There was no back-up defensive midfielder on the team. And Mastroeni had, like Pope and Berhalter, earned himself yellows in each of the first two knockout round games.
So the US would've been going into the semifinals against a revenge-minded South Korean team that had already outplayed them, and were missing their two best center backs and their only d-mid. You could argue, at that point, that Joe-Max Moore – a forward who Steve Sampson had somehow decided to play at d-mid for a half back in 1998 – was the most experienced defensive midfielder on the team.
Which is to say I think the US would've been slaughtered. Given the number and quality of defensive players missing for the US, it's not reasonable to have expected any other outcome. I think it would've gotten ugly, to the point where "we beat Germany in the quarterfinal!" would have gotten over shadowed by "damn, freaking South Korea took us to the woodshed in the semis."
I'm not brave enough to say this would've been a worse outcome. Advancing further in a tournament is, by definition, better. That said, the way you go out, and to whom, leaves a mark.
But does any of it actually matter?
Here is the thing: South Korea had made four consecutive tournaments heading into 2002, and had been eliminated in the group stage each time. Then they hosted and made it all the way to the semis with the help of their amazing crowd, exceptional fitness and some, uh, friendly calls. It was a lot to go from "had never won a game and were always eliminated in the group stage" to "all the way to the semifinals," but it did feel like they were due for some tangible progress. A round of 16 appearance (like the US had in 1994 after having gone out in the group in '90) would've been natural, and even a quarterfinal showing not out of the question.
The semis, though? That was a lot. Obviously it would be the exact boost South Korean soccer needed to jump consistently into the top 15 (or so) teams in the world. That's what happens, right? You go from being a good team that consistently makes the World Cup to a very good team that consistently gets out of the group. And one day, a generation down the road, you become a genuine contender.
Except no, that's not how it happens. South Korea have made the subsequent four World Cups, but have only advanced out of the group once. In that 2002 tournament they won three games. In the subsequent four tournaments, they've won three games. Nor did their 2002 World Cup run end their long-standing and, at this point, kind of hilarious struggles in the Asian Cup – a tournament they haven't won since 1960.
South Korea have that memorable run in 2002, but otherwise they are still South Korea on the international stage.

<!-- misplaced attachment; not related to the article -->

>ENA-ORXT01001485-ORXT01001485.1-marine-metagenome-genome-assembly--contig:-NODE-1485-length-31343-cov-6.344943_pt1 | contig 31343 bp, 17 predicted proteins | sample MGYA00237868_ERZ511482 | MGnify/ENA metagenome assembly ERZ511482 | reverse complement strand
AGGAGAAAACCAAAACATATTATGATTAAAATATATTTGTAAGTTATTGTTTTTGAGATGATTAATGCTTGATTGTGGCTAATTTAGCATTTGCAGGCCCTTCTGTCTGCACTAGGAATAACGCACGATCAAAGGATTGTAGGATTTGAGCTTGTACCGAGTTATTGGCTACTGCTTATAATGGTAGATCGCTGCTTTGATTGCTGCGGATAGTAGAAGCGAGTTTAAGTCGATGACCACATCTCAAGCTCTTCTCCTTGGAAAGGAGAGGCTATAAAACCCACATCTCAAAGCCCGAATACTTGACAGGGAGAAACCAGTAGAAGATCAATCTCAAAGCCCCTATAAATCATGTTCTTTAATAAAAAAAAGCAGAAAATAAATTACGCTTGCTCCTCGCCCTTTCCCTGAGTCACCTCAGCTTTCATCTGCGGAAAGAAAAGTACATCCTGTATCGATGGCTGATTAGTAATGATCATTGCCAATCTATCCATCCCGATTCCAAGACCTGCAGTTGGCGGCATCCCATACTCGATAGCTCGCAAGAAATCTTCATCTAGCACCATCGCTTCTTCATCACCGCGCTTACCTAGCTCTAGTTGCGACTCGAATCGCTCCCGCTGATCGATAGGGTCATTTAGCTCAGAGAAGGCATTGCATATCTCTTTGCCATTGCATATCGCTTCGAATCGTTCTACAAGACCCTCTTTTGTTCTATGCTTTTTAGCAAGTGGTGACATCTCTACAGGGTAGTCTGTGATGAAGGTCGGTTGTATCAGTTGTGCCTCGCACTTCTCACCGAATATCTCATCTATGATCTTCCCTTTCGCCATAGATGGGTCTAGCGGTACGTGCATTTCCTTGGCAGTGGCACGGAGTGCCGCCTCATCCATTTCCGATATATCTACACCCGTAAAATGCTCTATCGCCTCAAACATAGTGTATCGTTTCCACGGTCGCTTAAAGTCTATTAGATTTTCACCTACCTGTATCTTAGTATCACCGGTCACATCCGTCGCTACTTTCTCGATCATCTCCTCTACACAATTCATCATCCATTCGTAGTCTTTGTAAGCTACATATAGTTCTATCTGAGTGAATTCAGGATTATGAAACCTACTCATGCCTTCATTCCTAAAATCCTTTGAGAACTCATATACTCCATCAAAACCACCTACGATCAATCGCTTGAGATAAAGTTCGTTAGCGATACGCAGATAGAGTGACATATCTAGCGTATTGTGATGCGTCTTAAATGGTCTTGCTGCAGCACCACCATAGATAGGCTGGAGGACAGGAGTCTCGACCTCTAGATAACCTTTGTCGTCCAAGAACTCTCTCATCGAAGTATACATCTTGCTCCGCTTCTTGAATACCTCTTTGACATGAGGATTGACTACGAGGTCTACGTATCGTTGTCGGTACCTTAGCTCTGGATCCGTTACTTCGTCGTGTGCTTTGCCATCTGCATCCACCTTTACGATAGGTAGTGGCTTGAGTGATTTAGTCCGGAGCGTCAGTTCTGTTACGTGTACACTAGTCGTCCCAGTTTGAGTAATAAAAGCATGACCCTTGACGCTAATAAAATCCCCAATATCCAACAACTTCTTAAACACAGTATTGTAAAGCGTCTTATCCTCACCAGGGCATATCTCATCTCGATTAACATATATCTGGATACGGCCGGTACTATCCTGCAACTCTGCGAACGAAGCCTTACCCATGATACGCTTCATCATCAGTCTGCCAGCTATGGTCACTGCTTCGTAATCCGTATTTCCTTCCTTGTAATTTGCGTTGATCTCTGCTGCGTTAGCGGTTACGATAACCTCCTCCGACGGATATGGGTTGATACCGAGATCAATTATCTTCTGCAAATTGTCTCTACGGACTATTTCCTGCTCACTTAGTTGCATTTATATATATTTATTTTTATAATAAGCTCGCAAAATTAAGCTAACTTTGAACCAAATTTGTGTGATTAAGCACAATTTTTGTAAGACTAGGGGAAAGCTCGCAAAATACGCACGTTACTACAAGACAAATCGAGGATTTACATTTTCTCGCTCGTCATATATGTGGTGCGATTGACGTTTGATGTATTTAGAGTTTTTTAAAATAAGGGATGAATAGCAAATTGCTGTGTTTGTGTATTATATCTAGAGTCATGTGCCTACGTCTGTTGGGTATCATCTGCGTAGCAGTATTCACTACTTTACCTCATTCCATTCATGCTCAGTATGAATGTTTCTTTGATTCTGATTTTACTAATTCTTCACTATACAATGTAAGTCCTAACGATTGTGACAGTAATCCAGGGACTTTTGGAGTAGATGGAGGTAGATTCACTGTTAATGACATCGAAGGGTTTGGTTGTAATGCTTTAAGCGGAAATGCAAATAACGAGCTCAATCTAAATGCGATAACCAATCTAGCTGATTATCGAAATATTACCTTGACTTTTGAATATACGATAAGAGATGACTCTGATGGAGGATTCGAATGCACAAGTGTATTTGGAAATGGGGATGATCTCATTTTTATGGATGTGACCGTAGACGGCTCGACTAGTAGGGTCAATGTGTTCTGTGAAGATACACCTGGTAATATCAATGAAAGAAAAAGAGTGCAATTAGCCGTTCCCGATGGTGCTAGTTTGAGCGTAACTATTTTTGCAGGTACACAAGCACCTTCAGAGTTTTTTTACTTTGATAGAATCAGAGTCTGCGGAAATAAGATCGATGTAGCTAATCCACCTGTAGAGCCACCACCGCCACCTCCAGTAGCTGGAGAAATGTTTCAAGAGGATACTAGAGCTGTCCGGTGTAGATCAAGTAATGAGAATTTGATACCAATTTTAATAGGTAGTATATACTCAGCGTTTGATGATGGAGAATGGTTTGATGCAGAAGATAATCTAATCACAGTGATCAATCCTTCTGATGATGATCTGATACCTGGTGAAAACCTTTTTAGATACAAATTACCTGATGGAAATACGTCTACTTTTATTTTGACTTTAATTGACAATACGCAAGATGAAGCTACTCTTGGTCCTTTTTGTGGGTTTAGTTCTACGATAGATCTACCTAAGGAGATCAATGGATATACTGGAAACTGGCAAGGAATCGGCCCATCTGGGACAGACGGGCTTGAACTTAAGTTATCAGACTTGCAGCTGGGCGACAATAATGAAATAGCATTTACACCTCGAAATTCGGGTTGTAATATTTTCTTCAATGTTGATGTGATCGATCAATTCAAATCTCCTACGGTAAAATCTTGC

The same goes for Turkey, 2002's other surprise semifinalist. The Turks had not qualified for the World Cup since 1954 before making it all the way to the semifinals in 2002 (they actually beat South Korea in the third-place game). In the aftermath of that great and entertaining run they've... not qualified for the World Cup since. They also failed to qualify for two of the subsequent five Euros, including the tournament immediately after their great run, in 2004 (and they had to suffer through watching the Greeks win the title, which I'm sure was not much fun for folks on the east side of the Aegean).
My point is not to diminish the accomplishments of those teams. My point is to say catching lightning in a bottle for a summer tournament isn't prima facie evidence of a new golden era. And in fact I think the correct argument is "a series of outlying positive results can dangerously obscure a broken or damaged process." That's what we saw for the USMNT in 2014, when they played like minnows, but advanced out of the group anyway. The results so enthralled folks the powers that be decided to stick with a broken process.... right up until it cost the federation an appearance in the 2018 World Cup.
Which is to say whether the US went out in the quarters against Germany or the semis against South Korea – and again, I don't believe there is any reasonable expectation that the US could've advanced to the final – I don't think things would've changed much, if at all. Just as semifinal appearances didn't change things much, if at all, for South Korea or Turkey. The US still would've been the US: a team that needs good chemistry, good luck and a great performance in goal to get out of the group, and then much more of the same to advance at all beyond the round of 16.
The memories would've been great, and 25-year-old Matt sure would've liked another early morning at the pub back then. But I don't think we'd be living in an appreciably different world had Hugh Dallas blown his stupid whistle.
One other thing to think about:
Frings' wasn't the only uncalled handball that summer. I've never been as upset about the his handball as many others because, let's face it, karma is real and the US got the call that mattered most that summer. If the price for dos-a-cero in the round of 16 was heartbreak in the quarters, that's a price every US fan should be happy to pay 100 times out of 100.